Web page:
GF Blog 23 – Week 33

15th September

Libya, Lambeth, London and eventually Coventry, this week dips into many different areas, with much helpful input from ‘Other Voices’.

As you may have noticed, my usual choice is to begin with a set of colourful images from nature. But the horror of last weekend’s flood disaster in Derna, Libya, has relegated those to further down. The BBC link provides many different before and after pictures, but only today (Friday) have I heard broadcast acknowledgment that climate change will very likely continue to cause similar tragedies around old dams all around the world. Like RAAC, that we considered recently, this structural failure is another example of ageing concrete, plus lack of care and investment in checks and maintenance. 2 dams were involved, which – seen in historical context – were so insignificant! Tiny, compared with the massive structure of underground pipes and reservoirs called the “Great Man-Made River”, conceived in the 1960s and built in stages over the following 40 years. It is the largest irrigation project in the world, enabled by the largest underground network of aqueducts and pipes (2,820 kilometres or 1,750 miles). What a tragedy to see a country, which had such brilliant hydro engineers at that time, so divided by civil war that any routine, simple repair project has become impossible to deliver.

With a death toll already well above 11,000, I just do not understand why we are not being asked loud and clear, to make donations. If you would like to help, please use this link: –


Arriving into the South London streets of Lambeth Borough last weekend, I was reminded of a famous song from the show ‘Me and My Girl’:-

Ev’rything’s free and easy
Do as you darn well please-y
Why don’t you make your way there
Go there, stay there
Once you get down Lambeth way
Ev’ry evening, ev’ry day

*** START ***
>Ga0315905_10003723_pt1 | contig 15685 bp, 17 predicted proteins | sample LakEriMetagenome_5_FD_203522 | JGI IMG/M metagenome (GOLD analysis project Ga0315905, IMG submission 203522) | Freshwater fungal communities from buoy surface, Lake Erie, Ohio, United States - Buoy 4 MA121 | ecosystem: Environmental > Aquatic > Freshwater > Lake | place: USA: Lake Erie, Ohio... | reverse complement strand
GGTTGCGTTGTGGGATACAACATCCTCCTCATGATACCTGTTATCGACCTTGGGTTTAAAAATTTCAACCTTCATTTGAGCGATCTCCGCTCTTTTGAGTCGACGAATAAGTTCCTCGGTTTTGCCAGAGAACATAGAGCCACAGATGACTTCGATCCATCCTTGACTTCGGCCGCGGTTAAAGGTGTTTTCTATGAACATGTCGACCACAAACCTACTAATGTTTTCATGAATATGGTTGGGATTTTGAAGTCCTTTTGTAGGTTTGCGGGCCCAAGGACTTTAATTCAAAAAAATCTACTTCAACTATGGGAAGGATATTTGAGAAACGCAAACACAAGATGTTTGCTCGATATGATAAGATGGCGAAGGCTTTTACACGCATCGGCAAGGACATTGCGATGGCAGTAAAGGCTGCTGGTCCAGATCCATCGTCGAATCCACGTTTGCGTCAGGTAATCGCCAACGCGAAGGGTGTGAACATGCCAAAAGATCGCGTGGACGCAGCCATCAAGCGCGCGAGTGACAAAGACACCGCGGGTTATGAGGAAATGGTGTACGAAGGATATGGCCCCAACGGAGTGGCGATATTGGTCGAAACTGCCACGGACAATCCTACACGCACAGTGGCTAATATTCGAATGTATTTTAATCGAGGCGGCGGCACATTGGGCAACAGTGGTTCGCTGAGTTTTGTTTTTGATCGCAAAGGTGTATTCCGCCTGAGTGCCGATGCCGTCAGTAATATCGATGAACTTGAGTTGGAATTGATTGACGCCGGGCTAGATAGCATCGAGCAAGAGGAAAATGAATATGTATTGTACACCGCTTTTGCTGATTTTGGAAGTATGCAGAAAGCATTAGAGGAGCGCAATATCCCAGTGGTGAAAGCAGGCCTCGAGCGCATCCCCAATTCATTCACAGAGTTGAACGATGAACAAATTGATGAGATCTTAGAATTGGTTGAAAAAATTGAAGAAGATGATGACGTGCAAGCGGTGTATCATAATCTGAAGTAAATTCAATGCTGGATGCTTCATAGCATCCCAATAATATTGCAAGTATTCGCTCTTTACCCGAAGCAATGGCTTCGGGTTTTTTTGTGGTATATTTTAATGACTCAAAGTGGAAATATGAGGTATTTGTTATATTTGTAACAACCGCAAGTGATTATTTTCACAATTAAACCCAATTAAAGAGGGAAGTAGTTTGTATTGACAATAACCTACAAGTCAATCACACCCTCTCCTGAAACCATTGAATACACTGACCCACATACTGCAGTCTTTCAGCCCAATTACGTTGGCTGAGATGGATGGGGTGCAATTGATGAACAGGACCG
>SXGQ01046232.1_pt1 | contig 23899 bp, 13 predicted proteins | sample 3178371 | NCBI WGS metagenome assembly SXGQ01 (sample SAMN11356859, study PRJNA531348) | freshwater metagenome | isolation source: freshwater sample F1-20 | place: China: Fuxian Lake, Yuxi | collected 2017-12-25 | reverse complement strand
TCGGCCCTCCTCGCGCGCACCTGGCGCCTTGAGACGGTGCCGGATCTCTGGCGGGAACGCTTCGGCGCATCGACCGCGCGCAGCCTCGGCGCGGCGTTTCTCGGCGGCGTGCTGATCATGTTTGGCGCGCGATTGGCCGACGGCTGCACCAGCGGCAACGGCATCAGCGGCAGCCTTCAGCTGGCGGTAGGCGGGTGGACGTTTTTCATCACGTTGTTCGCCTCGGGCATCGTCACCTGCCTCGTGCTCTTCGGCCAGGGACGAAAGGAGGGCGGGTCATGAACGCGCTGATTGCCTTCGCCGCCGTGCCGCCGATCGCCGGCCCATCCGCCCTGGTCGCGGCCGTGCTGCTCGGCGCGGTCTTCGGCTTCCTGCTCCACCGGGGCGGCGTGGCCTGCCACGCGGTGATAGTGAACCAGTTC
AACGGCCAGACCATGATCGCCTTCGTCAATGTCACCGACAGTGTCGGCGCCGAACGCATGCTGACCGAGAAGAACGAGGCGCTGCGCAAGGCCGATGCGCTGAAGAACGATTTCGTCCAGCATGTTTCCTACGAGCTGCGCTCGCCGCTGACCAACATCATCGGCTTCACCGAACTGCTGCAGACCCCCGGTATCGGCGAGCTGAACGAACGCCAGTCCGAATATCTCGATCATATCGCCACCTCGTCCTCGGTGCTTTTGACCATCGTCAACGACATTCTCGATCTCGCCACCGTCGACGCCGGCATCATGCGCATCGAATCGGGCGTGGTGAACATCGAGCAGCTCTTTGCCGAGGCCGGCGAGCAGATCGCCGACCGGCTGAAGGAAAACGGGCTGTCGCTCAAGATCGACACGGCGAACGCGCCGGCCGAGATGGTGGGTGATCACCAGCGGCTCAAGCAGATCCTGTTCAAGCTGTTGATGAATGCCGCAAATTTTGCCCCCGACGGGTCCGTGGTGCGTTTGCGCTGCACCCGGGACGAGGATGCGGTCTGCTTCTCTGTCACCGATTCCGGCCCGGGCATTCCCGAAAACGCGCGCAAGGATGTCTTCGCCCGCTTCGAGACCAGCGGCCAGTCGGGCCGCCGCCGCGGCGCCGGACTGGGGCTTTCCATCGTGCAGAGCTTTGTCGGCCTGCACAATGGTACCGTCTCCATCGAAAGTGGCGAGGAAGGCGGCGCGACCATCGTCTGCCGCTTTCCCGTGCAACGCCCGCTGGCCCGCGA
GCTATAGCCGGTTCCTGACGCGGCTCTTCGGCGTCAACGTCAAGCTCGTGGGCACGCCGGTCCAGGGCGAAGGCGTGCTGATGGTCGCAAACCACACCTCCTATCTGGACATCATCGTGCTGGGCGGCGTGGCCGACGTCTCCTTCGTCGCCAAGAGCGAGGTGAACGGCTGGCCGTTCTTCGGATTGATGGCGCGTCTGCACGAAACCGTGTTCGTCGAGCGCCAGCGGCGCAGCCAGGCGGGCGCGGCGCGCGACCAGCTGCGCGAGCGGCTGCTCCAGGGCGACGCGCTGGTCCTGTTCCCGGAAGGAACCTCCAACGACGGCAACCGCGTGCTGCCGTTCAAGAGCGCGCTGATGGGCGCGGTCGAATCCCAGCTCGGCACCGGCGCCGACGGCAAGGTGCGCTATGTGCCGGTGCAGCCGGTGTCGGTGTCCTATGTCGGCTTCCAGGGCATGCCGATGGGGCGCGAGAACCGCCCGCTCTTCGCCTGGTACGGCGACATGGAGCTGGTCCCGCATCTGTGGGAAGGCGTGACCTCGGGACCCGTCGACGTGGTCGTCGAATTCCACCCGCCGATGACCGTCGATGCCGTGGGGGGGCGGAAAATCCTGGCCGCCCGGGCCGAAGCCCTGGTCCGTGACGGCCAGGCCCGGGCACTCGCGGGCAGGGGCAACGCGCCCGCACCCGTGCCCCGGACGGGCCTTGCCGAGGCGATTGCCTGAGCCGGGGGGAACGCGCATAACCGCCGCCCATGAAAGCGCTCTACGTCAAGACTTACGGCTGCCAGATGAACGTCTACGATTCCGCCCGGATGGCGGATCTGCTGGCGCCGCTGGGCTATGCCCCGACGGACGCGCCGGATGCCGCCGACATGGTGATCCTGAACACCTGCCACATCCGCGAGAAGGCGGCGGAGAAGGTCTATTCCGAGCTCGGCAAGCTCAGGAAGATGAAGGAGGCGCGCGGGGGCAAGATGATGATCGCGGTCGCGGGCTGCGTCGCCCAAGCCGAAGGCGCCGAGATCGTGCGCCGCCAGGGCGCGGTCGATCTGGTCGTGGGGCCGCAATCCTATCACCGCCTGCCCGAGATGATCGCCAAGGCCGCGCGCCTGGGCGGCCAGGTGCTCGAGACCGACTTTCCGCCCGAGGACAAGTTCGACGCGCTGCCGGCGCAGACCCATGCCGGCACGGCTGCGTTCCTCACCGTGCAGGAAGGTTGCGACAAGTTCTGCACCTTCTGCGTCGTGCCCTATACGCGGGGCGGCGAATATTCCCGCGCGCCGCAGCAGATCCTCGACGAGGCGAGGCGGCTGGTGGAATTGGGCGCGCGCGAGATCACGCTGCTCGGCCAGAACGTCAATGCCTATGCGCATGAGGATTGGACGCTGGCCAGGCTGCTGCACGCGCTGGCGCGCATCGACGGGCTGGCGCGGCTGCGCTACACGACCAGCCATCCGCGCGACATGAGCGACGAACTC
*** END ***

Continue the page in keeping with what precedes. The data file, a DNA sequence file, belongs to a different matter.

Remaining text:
You’ll find yourself doing the Lambeth walk

I have run the Lambeth back roads many times over the years, but – by a strange coincidence – this visit saw every street in the neighbourhood in turmoil. Anything further from ‘Free and Easy’ I couldn’t imagine! Not only have they numerous deep trenches, as Thames Water replace old lead pipes with new, but also are now implementing various schemes that require roads to be completely cleared, ready for painting instructions and boxes all over them. (An aside … isn’t it astonishing to learn that lead has been still in use til now and that many will continue to be used, between the property boundary and kitchen tap?!)

Replacing lead pipes after 150 years
Resident permit boxes, to commence Oct 2nd
Lambeth Lollipop Lady – says educate the drivers

My first ‘Other Voice’ interview was with a lady who grew up in South Africa and who, along with her husband, runs a business importing and selling a unique plant called Moringa. Their business leaflet describes this as ‘The King of Superfoods’ and most of the sales happen at different London street markets, from Hammersmith and Kensington, to Queens Park and Islington, As you will hear, she and her husband felt pressured in so many ways to get rid of their car, and now – having done so – are having to struggle on public transport, carrying their sale goods in suitcases! This appears to me to be the exact opposite of what any good local council would do – where is the support for a unique small business? Where is the understanding of an ordinary couple, living a peaceful life and only wanting to play a positive role in their community?